What you’ll be left with is a stack of clips within the Kong track, containing the various component parts of your drums. The quickest way to start making an arrangement is to duplicate this stack multiple times down the timeline, then start chipping away at what’s there. If you’ve recorded in Song mode, you can simply select all the clips and use Cmd-D/Ctrl-D to duplicate. If you’re a Blocks user, and you did your recording in this mode, you can ‘paint’ the Block into a long section of the Song.
Now you can make your arrangement by using the M key to mute out the parts that you don’t need in each section of the Song. You can see the result of this in screen 2. Notice that I’ve used a similar technique in a couple of other tracks to capture different variations of some synth parts that I’ve then used in the verse and chorus sections. This ‘subtractive’ arrangement workflow can be really quick as it reduces a lot of copying and dragging of clips around with the mouse.
Creating drum patterns with Redrum’s step sequencer is initially more ‘mousey’: you can’t record your patterns in live. However, once you have patterns, you can ‘perform’ an arrangement into the main sequencer by recording pattern changes in real-time. Conversely, using Kong (or other samplers) you can record patterns freely in real time, but song-level arrangement of your parts must be done with manual editing. Here’s a recap on the Redrum method.
Redrum’s step sequencer has four Banks of eight memory slots, A1 to D8, accessed from the bottom of its control panel. Each slot stores the complete pattern for all the sounds in the Redrum, and only one slot is active at a time. Therefore you need to store a separate slot for every drum combination you’ll use in the Song, rather than layering as we did in the main article. Once you have all your variations stored, you can use the Song sequencer to arrange which pattern is active at each point during the song. The nice aspect of this workflow is that you can do this by editing, or real-time recording, or a combination of both. In this respect it’s similar to the way you can make a Song arrangement in Ableton Live or on some classic drum machines.
To arrange in real-time, simply record-arm the Redrum in the Sequencer, start recording, then ‘perform’ the arrangement by recalling the patterns on the Redrum’s Pattern Selector. Changes are quantised to the next bar. A Pattern Select lane will appear in the track showing the changes. To draw in pattern select data, switch to the Pencil Tool then use the Pattern/Loop pop-up in the Sequencer toolbar to choose which pattern to draw. If you haven’t already recorded any pattern changes, you’ll need to right-click in the Redrum track and choose Create Pattern/Loop Lane. You’ll probably want to have the Snap setting set to Bars for this to work properly or your drums will go out of sync.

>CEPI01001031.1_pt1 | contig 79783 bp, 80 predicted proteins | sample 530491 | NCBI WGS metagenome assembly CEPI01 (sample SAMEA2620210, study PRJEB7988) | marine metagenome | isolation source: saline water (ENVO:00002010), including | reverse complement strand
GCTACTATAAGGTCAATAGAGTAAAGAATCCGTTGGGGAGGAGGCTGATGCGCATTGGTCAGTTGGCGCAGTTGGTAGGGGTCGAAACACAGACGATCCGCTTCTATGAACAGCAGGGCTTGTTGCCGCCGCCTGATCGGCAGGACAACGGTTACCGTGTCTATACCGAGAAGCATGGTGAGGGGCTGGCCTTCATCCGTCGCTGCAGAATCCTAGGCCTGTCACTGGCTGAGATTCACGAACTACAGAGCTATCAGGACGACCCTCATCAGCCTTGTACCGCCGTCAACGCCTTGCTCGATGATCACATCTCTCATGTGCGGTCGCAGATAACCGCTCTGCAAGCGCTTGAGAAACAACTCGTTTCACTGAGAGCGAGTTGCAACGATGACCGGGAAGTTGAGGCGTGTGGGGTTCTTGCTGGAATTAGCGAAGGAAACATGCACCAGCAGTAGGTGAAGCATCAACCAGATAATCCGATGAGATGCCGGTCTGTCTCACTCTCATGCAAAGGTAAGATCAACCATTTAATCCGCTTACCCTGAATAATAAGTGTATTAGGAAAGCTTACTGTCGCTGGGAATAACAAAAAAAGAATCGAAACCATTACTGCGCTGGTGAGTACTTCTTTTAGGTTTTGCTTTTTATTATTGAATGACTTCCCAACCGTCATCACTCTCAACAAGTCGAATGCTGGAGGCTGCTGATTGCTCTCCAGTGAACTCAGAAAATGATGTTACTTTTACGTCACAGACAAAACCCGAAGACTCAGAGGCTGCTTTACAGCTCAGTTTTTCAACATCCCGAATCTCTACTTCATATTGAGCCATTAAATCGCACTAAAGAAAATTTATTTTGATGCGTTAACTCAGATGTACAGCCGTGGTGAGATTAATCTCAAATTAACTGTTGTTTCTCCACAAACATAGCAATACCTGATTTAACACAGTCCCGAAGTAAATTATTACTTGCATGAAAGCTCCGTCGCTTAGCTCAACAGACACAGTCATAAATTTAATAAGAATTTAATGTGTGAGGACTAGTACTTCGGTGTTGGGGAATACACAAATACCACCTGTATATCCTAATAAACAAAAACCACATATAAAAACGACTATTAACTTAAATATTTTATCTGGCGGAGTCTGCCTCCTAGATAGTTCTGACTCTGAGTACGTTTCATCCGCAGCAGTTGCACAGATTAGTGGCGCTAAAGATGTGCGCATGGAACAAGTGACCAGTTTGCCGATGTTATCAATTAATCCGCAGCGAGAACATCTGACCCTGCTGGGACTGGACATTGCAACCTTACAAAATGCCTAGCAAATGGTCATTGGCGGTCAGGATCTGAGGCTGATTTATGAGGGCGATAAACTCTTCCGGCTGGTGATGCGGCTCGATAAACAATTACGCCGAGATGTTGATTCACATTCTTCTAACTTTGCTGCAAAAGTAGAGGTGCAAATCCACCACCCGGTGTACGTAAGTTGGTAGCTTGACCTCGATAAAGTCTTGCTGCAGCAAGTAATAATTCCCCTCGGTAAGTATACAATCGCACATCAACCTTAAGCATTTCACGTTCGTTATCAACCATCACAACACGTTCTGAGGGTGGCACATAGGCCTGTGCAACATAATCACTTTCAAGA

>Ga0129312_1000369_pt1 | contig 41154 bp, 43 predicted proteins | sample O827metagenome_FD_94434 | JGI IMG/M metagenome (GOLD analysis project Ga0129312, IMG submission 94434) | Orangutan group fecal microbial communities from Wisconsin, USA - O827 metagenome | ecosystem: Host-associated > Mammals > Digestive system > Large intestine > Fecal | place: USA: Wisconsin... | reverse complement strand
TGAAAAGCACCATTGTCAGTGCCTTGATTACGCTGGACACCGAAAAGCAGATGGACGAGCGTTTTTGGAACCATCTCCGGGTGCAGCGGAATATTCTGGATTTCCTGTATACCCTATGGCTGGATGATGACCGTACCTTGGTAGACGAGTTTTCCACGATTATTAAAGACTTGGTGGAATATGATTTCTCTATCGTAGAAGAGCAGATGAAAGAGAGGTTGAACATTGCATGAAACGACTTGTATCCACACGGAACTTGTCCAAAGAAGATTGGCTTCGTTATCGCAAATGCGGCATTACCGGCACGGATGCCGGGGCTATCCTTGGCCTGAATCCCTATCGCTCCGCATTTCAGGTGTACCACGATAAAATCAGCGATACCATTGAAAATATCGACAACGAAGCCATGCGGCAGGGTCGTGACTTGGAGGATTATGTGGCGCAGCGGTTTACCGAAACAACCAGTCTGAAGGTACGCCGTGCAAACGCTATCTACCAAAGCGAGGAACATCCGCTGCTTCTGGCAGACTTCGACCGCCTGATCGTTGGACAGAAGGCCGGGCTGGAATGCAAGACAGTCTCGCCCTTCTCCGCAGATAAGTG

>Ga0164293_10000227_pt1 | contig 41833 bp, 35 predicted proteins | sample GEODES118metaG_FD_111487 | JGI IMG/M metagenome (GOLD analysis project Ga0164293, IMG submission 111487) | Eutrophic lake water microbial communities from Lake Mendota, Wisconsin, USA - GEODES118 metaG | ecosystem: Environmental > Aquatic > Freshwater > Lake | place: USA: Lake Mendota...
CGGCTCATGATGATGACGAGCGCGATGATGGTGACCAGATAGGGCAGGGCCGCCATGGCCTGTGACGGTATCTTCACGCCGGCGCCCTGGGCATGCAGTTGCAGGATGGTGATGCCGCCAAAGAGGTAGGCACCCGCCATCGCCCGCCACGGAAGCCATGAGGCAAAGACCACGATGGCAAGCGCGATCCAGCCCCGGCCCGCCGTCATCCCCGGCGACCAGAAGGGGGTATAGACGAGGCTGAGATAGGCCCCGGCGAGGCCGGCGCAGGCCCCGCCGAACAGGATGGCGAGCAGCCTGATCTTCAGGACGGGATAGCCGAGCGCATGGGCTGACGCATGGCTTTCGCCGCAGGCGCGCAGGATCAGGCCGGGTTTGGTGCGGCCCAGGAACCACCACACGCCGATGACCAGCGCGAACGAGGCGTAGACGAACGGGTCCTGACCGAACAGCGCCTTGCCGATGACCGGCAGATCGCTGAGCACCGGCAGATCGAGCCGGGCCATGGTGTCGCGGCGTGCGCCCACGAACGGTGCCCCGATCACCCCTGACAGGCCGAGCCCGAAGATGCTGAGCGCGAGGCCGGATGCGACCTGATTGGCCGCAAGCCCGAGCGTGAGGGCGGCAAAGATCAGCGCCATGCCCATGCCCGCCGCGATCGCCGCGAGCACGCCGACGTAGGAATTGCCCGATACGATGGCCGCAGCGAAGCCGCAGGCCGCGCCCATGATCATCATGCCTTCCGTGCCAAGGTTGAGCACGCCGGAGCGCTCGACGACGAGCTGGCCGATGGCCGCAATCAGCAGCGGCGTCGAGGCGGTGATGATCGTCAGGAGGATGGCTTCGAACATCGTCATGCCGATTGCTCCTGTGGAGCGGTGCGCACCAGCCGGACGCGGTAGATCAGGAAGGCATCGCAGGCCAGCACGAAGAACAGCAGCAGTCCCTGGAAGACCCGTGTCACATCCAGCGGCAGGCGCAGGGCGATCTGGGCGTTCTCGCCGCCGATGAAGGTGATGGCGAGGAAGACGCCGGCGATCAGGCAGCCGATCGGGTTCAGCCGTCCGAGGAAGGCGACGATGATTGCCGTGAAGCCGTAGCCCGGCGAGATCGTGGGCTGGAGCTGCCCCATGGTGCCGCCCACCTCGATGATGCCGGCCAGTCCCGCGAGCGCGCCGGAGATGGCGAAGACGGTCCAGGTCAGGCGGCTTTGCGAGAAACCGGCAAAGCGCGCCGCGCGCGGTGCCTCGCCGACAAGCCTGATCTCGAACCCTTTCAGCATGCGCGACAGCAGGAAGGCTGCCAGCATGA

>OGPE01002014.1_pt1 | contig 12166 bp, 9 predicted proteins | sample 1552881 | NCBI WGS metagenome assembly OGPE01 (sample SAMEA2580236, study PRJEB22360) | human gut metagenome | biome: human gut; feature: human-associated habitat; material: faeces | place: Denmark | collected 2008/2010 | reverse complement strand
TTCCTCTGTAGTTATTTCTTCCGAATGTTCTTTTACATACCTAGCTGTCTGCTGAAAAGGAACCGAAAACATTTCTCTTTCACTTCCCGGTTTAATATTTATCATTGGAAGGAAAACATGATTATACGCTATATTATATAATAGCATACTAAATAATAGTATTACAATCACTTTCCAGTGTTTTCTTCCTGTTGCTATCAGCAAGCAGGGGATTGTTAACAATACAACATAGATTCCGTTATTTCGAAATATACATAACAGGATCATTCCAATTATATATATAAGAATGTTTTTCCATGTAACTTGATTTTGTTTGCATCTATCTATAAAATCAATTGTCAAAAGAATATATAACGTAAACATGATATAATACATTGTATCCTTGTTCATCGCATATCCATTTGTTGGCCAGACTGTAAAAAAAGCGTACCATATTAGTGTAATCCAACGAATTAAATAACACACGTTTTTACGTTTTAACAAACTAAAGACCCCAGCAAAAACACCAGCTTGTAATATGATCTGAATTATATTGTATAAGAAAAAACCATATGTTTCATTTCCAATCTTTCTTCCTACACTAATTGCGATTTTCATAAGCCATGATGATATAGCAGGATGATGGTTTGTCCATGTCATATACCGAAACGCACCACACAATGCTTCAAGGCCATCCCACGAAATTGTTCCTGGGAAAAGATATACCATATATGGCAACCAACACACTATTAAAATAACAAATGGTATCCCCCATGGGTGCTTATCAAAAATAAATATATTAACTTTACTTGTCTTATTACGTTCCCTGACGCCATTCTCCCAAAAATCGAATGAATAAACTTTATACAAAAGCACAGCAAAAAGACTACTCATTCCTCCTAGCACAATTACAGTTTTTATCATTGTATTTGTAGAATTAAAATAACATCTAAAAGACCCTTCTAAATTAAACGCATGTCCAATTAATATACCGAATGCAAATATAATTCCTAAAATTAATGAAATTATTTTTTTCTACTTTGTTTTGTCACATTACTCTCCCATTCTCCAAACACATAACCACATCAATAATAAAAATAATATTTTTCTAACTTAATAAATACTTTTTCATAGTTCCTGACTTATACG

The following table lists the essential keyboard shortcuts for fast mouse-free pattern recording. It helps to have a keyboard with a numeric keypad, but there are equivalents to most keys if you’re on a laptop.
Main Keyboard (Mac / Win)
Select Clip above/below
Mute Selected Clip
Reason veterans were probably expecting me to suggest using the Sequencer’s Blocks feature, which, at least according to the manual, was inspired by drum machines. There are certainly some similar ways in which you can use Blocks, and we’ll cover this whole subject in detail another time. The reason I’ve suggested an alternative this time is that it’s not possible to work with Blocks without regularly resorting to the mouse. There’s also no Duplicate Block function, so for a non-stop, looping workflow, it’s not quite right. However, you could have used the workflow here within a Block, or different Blocks. Also, if some structures start to appear in your arrangement, such as a verse or chorus, you could move them into Blocks to speed up further arrangement.